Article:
Does any of the above sound familiar? I’ll bet it does. It’s the usual scenario when you walk into some type of shop and most of us will probably recognise it, or have been victim to it, at one time or another.

I did some retail work, once upon a time a long, long time ago. Where, or why, it doesn’t matter. Misspent youth, I suppose.

In the process, I’ve had quite a lot, and I mean a LOT, of sales training. One particular course always sticks to my mind as I am convinced that it was probably the best sales training course I have ever encountered, bar none. I won’t go into the nitty gritty, the meat of the course, as such.

I will say that, if I remembered the instructor’s name he would definitely get a mention here. I do remember he was Welsh. It was a long time ago, after all.

After this particular course, being new to the industry and rather naive, I figured I had to do exactly what I was taught when I got back to work. No-one else got duped so easily.

As a result, within a couple of weeks I had phone calls from people from far away lands wanting to speak to me. Yes, I mean the kind of place where no-one wants to go: like Birmingham. You see, these people had heard of me. I had become somewhat of a legend without realising it.

Apparently, I was setting some sort of sales record within this particular company. Wow! I was surprised to say the least. The guys would call up, ask to speak to the manager, and then ask who I was. As soon as I told them, they would say something along the lines of, “aahhhaaa, so YOU’RE him,” leaving me a little bemused. And then they would explain what was going on.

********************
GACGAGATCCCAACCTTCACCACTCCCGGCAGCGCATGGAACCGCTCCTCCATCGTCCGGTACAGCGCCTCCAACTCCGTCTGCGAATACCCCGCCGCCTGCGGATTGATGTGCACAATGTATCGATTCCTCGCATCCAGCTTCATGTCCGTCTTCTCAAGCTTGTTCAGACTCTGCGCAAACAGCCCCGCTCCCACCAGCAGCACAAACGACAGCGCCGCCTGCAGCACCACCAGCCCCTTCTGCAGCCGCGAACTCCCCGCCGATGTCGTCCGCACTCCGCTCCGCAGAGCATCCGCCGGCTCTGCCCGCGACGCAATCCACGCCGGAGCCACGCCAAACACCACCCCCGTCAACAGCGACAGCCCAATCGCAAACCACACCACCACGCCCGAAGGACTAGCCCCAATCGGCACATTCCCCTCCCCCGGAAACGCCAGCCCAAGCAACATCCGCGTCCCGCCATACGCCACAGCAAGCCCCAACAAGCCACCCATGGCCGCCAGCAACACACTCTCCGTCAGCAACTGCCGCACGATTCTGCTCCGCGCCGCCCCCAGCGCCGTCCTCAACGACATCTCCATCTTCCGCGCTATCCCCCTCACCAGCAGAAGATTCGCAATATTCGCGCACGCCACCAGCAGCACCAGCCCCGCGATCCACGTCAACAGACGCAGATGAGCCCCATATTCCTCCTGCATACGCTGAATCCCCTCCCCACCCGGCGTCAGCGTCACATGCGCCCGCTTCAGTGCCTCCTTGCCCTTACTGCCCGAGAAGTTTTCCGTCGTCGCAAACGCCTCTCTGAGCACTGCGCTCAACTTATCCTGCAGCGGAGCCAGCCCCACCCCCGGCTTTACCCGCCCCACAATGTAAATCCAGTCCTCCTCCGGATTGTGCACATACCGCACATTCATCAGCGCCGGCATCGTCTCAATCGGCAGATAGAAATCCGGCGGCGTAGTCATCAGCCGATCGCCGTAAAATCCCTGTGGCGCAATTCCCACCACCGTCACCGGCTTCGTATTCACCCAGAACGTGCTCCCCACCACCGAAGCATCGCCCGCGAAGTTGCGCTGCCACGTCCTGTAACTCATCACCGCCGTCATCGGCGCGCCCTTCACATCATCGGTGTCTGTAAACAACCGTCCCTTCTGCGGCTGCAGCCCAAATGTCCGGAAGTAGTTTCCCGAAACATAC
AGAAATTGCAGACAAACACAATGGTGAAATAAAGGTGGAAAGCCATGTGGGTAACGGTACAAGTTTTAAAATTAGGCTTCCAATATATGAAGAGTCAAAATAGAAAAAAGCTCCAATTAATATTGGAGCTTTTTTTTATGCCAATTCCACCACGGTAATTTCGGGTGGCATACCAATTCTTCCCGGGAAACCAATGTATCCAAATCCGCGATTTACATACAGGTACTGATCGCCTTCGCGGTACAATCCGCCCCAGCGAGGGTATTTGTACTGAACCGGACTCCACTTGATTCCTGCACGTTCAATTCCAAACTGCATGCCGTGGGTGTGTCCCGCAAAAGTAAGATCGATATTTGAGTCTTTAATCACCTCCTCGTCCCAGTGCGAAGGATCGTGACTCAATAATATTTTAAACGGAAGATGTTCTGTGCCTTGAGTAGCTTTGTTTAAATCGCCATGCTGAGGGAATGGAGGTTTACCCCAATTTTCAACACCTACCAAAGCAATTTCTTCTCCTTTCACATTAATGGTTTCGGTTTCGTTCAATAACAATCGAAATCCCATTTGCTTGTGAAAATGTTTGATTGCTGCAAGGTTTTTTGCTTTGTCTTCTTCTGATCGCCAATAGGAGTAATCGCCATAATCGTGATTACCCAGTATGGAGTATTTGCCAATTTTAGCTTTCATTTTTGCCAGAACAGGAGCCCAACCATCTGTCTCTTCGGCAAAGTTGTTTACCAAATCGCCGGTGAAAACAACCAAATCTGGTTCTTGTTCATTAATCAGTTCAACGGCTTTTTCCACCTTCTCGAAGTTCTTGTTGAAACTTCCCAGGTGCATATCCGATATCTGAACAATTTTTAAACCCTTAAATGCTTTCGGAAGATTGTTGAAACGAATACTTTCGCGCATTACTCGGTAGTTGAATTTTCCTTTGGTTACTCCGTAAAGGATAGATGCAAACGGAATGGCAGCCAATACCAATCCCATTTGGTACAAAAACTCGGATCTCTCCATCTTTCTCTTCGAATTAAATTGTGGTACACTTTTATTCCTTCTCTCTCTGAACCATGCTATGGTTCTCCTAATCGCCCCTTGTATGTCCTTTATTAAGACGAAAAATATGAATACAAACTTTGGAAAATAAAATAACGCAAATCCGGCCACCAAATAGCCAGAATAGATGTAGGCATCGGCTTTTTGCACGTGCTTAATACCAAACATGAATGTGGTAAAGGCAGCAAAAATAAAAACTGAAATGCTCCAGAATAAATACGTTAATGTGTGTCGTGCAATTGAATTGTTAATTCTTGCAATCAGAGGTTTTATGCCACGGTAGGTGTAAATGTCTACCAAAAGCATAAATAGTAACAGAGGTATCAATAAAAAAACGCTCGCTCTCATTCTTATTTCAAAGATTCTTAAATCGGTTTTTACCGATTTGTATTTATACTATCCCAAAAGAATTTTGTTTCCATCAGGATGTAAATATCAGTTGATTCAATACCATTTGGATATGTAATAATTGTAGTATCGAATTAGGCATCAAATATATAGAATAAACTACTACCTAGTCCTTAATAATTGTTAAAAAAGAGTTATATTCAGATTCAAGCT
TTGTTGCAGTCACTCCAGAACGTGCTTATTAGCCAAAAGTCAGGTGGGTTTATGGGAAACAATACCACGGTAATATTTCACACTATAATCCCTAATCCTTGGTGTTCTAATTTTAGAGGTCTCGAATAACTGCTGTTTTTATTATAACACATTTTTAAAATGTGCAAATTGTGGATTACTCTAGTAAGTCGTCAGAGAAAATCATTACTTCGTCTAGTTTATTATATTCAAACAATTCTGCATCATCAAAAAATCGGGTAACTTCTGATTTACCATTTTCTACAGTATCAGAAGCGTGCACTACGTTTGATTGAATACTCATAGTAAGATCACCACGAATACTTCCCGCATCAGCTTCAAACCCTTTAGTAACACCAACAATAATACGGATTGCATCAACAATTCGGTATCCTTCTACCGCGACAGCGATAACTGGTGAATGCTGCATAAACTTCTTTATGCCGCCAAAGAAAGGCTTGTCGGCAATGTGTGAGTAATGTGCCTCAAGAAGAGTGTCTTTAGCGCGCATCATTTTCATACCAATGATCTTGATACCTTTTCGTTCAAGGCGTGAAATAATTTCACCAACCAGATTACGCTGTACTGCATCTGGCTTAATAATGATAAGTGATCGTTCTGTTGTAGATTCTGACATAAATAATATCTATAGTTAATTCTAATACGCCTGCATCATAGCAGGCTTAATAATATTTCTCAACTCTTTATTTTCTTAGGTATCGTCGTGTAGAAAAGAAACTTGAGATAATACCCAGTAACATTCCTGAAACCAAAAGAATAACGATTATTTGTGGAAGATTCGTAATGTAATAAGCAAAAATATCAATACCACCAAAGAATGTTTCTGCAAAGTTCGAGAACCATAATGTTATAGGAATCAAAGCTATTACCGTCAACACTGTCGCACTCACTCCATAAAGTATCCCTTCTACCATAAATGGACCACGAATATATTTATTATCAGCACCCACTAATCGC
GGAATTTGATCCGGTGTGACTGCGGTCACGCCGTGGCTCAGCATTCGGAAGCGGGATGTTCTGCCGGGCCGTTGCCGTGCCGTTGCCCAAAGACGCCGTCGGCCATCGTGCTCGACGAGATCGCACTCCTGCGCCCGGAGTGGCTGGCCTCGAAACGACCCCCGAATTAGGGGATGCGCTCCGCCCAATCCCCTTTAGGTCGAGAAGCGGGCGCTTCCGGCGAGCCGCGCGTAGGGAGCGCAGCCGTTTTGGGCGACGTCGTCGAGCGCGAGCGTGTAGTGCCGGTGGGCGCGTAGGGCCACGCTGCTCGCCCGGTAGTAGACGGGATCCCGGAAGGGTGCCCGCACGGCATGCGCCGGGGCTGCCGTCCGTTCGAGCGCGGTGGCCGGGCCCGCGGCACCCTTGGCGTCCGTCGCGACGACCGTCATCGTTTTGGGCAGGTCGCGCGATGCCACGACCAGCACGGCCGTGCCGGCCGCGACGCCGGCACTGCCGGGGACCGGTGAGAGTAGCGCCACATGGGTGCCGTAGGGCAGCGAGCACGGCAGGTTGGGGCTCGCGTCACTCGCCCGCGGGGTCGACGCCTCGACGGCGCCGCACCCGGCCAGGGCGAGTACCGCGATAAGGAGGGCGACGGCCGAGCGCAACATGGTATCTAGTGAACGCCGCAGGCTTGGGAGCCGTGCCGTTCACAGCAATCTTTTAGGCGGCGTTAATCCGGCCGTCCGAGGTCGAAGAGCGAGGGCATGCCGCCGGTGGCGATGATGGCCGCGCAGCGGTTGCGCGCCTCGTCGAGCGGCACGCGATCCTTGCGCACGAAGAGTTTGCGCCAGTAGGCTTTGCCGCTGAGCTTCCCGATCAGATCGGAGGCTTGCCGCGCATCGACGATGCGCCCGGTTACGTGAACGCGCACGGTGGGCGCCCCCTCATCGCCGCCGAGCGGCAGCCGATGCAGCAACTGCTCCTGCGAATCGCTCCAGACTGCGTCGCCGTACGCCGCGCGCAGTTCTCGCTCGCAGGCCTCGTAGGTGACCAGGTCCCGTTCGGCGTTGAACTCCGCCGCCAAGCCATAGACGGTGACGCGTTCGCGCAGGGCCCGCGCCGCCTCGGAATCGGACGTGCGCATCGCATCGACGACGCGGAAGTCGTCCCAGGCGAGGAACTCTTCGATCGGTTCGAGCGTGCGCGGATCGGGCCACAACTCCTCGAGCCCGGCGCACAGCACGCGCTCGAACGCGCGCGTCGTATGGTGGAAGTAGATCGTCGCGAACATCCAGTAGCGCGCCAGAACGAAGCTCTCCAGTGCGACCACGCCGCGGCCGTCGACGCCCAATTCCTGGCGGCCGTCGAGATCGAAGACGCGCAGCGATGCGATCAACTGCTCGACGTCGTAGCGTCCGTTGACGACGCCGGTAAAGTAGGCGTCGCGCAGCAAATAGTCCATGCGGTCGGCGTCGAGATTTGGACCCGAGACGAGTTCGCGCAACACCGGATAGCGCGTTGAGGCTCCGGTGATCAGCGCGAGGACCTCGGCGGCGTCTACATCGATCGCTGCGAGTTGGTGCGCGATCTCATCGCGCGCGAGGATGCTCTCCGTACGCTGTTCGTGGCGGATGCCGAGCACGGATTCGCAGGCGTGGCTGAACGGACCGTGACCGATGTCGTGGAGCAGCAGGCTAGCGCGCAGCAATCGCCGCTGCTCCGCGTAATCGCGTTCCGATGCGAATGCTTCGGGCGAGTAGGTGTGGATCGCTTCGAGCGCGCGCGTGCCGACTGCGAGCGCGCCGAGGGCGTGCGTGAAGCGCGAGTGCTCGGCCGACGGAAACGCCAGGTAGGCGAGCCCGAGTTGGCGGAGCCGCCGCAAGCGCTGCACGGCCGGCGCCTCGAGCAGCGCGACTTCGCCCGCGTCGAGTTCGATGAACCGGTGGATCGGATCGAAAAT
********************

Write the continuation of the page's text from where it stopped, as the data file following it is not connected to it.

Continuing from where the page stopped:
I must admit, it was flattering. Especially when the area manager refused to let me leave the store on a transfer, and literally chucked money at me to stay there. Money I hadn’t worked for.

What exactly was the secret recipe for this, you may wonder? Would you believe it was all in the introduction?

While everyone else stuck to the same old routine, as above, I just went up to the person, stuck my hand out and said, “Hi, I’m Marko. What’s your name?” Ninety percent of the time, they would shake my hand and just tell me.

Then I would just invite them over to have a seat and start chatting. During this chat I would ask probing questions to find out exactly what they wanted.

You see, once the introduction was over and we knew each other’s name, it was like we were friends and it was much easier to just talk, as opposed to sell.

Who was it who said, “A stranger is a friend I haven’t yet met?” I forget. But how true it is.

I know it’s difficult on paper, but maybe you’ll get this practical training. Or maybe you’ve already had it. If so, I highly recommend you use it.

Try it. Be comfortable with each other first. Be familiar. Be naive.

So, you see, even people who are sales trained generally tend not to make use of the training.

Which is probably why there are so relatively few highly successful sales men and women around.

If the proven techniques and principles are used you can be good in anything, including sales, in person or in print.

And, let’s face it, the principles aren’t exactly rocket science.

I mean, don’t get me wrong, it’s not easy because you have to work at it… but… it is simple.

All it takes to succeed is the desire to learn how to do a thing… and then do it.

Best,
Marko

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Marko

Professional online marketer with over 20 years of experience in search engine marketing, digital marketing, direct advertising, and email marketing. Can be found cruising the streets of Boston Hardcore scene when not selling to the masses online.
Marko